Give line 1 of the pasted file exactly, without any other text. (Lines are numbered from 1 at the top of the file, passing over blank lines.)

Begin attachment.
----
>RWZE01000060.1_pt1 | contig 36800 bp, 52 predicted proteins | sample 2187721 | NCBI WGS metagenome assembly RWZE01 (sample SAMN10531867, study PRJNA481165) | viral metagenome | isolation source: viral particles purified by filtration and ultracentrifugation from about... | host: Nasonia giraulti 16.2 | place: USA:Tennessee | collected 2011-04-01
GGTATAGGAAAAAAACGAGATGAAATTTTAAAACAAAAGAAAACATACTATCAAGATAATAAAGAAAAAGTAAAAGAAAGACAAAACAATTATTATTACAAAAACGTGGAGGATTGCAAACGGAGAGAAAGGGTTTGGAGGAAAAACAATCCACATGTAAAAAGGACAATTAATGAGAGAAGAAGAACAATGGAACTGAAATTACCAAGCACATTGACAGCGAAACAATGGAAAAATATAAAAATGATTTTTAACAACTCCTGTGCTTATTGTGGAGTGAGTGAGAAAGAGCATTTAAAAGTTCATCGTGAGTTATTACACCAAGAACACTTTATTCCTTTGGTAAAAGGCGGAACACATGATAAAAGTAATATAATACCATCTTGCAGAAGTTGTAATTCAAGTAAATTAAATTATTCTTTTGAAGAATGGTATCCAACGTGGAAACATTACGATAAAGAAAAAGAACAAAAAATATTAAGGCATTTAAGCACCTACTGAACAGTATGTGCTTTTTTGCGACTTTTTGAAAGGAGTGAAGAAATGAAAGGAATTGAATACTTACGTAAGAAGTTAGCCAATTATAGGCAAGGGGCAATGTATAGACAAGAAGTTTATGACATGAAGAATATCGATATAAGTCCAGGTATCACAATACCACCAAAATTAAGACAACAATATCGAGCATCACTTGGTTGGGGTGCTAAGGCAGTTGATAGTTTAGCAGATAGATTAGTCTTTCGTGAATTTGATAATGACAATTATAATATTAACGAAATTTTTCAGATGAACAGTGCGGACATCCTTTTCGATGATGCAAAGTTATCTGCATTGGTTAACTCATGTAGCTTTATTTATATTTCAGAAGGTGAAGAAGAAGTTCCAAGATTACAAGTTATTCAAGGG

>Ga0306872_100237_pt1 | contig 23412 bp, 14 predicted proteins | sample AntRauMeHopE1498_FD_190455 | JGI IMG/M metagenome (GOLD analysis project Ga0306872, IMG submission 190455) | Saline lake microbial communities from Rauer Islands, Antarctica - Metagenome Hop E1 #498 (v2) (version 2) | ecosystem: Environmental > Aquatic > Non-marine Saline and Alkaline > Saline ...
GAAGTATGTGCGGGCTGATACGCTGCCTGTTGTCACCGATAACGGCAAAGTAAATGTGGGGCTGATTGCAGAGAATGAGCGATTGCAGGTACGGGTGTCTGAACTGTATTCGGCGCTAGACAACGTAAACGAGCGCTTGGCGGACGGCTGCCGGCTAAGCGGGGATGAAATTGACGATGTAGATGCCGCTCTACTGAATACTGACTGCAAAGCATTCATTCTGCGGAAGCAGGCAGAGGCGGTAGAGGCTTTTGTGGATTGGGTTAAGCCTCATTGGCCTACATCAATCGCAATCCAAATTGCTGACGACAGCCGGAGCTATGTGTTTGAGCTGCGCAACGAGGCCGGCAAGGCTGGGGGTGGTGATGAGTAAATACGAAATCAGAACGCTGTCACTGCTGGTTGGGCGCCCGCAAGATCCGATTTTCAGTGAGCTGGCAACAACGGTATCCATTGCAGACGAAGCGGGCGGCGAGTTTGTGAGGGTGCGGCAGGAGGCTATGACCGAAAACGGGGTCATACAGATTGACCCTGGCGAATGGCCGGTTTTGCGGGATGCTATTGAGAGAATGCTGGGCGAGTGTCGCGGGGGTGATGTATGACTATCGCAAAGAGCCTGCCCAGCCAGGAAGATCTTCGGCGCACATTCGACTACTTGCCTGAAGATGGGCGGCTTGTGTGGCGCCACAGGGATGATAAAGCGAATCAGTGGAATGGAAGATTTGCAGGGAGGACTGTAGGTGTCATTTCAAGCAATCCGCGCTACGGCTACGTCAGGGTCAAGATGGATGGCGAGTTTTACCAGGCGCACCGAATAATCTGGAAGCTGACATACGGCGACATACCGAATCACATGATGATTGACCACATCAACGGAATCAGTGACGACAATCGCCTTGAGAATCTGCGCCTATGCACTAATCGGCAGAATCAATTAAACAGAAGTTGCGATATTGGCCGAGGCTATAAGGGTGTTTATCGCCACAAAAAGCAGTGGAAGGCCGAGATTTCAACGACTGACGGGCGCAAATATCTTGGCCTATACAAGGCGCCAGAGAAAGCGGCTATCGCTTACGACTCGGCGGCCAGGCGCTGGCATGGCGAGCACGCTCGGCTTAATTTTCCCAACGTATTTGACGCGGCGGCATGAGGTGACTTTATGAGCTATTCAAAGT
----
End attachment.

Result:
>RWZE01000060.1_pt1 | contig 36800 bp, 52 predicted proteins | sample 2187721 | NCBI WGS metagenome assembly RWZE01 (sample SAMN10531867, study PRJNA481165) | viral metagenome | isolation source: viral particles purified by filtration and ultracentrifugation from about... | host: Nasonia giraulti 16.2 | place: USA:Tennessee | collected 2011-04-01